Starbucks reported lower-than-expected sales in its fiscal first quarter, with COVID store shutdowns in China overshadowing stronger results elsewhere.
Global same-store sales — or sales at stores open at least a year — were up 5% in the October-December period, but that was partly due to higher prices. Store transactions were down 2%. Analysts polled by FactSet had forecast a 6.7% increase in same-store sales.
During a conference call with investors, Starbucks’ interim CEO Howard Schultz said China’s decision to end its zero-COVID policy in December caused a spike in infections that closed nearly 30% of Starbucks’ 6,000 stores at its peak. Same-store sales plunged 29%.
But Schultz said Starbucks remains optimistic about China, its second-largest market outside the U.S. As of this week, all of Starbucks’ stores in China are open without restrictions for the first time since March 2020. Schultz said the company remains on track to have 9,000 stores in China by the end of 2025.
In the U.S., same-store sales were up 10% as customers spent more per order. And Starbucks noted that its Holiday Red Cup day in November was its highest single sales day of all time despite strikes at more than 100 U.S. stores by employees who are pressing to unionize. But overall U.S. transactions rose just 1%, and Starbucks said transactions per store remain below pre-COVID levels.
Schultz said the quarter was softer for overall retail, which impacted customer traffic. U.S. retail sales slowed more than expected during the holiday season as higher borrowing costs and higher inflation made shoppers pull back.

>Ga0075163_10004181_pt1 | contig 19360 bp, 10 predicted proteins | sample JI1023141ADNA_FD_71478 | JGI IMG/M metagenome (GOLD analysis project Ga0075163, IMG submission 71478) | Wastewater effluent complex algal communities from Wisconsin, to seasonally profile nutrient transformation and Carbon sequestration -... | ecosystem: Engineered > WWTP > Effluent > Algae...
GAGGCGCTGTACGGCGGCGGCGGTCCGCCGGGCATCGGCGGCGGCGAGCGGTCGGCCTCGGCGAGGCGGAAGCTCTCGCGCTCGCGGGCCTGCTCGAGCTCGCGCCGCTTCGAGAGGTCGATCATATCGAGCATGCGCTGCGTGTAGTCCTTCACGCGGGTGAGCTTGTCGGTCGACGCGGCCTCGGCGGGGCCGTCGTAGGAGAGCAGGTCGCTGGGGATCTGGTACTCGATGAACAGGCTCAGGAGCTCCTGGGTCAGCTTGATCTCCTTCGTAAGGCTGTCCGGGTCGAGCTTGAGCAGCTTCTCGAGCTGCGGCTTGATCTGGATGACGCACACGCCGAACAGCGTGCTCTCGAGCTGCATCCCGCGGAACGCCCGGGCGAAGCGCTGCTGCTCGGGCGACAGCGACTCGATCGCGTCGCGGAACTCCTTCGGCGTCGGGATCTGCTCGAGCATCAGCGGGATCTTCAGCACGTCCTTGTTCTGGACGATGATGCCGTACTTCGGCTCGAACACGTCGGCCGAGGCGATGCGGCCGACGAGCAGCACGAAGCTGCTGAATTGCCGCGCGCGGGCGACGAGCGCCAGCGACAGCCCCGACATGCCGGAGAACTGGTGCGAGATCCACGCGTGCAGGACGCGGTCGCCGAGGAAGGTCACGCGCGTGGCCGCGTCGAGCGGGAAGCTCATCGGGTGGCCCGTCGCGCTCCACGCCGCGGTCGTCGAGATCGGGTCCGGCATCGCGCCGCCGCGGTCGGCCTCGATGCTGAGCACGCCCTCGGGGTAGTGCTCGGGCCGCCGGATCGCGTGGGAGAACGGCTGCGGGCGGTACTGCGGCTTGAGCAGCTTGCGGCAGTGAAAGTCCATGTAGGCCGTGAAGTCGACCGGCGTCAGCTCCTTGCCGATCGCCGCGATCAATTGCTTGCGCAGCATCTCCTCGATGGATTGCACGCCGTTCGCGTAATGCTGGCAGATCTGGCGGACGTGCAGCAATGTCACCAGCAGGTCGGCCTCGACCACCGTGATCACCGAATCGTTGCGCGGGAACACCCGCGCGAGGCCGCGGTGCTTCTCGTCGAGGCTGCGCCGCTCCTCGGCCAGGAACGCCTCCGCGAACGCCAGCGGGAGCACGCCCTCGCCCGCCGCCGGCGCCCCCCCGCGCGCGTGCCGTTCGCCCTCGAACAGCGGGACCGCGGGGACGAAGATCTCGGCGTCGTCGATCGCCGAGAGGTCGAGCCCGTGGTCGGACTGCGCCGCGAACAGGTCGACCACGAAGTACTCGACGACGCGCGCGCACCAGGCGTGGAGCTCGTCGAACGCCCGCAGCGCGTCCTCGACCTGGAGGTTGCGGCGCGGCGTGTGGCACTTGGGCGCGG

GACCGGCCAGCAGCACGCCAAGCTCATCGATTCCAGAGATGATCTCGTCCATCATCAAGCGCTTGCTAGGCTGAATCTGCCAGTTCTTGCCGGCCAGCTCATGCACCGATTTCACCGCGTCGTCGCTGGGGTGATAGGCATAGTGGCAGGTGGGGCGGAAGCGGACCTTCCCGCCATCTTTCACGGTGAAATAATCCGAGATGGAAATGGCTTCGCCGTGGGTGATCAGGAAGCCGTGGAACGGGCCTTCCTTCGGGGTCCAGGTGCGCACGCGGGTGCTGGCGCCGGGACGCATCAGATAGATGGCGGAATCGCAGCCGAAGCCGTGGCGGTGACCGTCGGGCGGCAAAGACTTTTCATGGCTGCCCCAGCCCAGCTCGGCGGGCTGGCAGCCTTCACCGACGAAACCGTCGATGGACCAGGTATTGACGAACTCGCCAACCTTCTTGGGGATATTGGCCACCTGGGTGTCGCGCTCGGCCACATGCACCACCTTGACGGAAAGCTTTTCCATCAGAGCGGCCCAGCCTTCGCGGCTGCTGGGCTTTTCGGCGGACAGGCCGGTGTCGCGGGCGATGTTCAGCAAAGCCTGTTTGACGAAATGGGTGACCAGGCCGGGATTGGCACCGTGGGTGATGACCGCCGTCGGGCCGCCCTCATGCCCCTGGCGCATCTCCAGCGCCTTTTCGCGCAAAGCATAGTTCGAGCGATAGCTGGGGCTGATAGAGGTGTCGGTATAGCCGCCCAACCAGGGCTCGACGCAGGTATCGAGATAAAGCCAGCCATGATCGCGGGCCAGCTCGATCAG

But he said consumers didn’t seem to be shying away from the store due to price increases. Starbucks raised its prices around 6% in 2022, but said those increases will moderate this year as U.S. inflationary pressures recede.
“We don’t see ourselves in a situation where we need to discount heavily and we don’t see a situation where our customers are trading down,” Schultz said.
Chief Financial Officer Rachel Ruggeri said an ongoing revamp designed to improve U.S. store efficiency could help boost U.S. traffic. The company plans to invest $450 million this year in store improvements, including new warming ovens and workstations that make it simpler to assemble drinks. Employees have been struggling with rising demand for customizable cold drinks in store kitchens designed for simpler hot drinks.
The store revamp is also an attempt to boost employee morale as Starbucks tries to head off a growing unionization movement. At least 274 of Starbucks’ 9,000 company-owned U.S. stores have voted to unionize since 2021.
Starbucks’ revenue rose 8% to a record $8.7 billion, but that also fell short of analysts’ expectation of $8.79 billion. Earnings of 74 cents per share were also lower than the 77 cents analysts had forecast.
Starbucks shares fell nearly 3% in after-market trading.